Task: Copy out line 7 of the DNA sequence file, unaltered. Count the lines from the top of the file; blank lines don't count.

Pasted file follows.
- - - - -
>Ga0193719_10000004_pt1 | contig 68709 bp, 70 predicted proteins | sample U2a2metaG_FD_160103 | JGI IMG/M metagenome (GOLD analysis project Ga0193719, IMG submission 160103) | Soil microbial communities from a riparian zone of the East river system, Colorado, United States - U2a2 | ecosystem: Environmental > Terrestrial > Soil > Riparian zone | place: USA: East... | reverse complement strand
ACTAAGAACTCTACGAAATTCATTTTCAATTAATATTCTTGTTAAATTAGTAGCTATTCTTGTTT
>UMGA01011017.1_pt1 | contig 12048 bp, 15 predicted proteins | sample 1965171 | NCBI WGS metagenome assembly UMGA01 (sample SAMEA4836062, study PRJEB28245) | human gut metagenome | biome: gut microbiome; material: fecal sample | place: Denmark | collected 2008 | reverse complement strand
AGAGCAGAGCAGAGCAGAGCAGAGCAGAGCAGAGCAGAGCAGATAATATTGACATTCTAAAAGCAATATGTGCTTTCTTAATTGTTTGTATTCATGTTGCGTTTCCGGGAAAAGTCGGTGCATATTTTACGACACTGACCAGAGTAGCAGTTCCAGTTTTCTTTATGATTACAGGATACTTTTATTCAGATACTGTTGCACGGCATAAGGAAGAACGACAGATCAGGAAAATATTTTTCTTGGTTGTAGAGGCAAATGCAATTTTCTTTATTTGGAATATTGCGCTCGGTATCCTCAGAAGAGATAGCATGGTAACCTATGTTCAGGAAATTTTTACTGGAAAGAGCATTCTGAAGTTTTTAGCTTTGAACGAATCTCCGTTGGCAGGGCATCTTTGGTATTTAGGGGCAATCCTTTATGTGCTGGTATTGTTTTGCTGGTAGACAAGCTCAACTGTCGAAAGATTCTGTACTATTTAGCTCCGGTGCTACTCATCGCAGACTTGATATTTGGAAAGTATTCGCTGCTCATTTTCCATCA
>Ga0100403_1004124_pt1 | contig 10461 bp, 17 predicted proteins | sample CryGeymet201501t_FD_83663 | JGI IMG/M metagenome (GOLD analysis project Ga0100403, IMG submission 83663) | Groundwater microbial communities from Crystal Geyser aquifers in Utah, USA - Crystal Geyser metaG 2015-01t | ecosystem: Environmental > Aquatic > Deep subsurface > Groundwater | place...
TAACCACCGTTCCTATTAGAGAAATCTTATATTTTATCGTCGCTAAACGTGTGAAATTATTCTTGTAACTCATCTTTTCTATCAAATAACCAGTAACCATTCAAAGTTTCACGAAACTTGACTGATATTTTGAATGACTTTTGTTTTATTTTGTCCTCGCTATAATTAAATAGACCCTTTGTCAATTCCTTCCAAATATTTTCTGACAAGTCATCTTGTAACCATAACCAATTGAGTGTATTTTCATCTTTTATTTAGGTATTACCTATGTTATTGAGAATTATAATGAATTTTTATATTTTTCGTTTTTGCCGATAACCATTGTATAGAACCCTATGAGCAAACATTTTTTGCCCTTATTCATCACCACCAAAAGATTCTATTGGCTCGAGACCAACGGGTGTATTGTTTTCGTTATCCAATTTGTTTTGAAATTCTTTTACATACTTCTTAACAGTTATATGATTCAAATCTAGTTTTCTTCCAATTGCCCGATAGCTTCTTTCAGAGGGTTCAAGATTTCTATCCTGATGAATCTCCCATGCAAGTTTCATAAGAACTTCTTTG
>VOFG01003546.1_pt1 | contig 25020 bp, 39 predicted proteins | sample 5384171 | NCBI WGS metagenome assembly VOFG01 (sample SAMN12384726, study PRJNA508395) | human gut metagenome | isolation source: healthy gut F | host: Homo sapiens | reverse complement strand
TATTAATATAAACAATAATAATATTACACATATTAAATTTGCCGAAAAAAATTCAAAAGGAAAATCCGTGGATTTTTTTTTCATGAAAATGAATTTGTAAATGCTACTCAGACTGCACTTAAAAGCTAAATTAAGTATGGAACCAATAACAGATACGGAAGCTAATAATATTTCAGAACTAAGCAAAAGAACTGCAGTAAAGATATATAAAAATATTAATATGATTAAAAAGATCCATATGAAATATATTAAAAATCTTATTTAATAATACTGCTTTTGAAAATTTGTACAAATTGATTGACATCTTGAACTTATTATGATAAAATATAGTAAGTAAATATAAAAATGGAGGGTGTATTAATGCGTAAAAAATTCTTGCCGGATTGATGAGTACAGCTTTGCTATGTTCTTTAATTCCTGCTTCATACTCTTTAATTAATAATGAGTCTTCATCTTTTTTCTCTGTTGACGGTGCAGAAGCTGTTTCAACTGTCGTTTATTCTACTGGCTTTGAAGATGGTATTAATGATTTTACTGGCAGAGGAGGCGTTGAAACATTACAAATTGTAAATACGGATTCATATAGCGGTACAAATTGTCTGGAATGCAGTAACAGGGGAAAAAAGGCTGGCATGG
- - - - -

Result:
>VOFG01003546.1_pt1 | contig 25020 bp, 39 predicted proteins | sample 5384171 | NCBI WGS metagenome assembly VOFG01 (sample SAMN12384726, study PRJNA508395) | human gut metagenome | isolation source: healthy gut F | host: Homo sapiens | reverse complement strand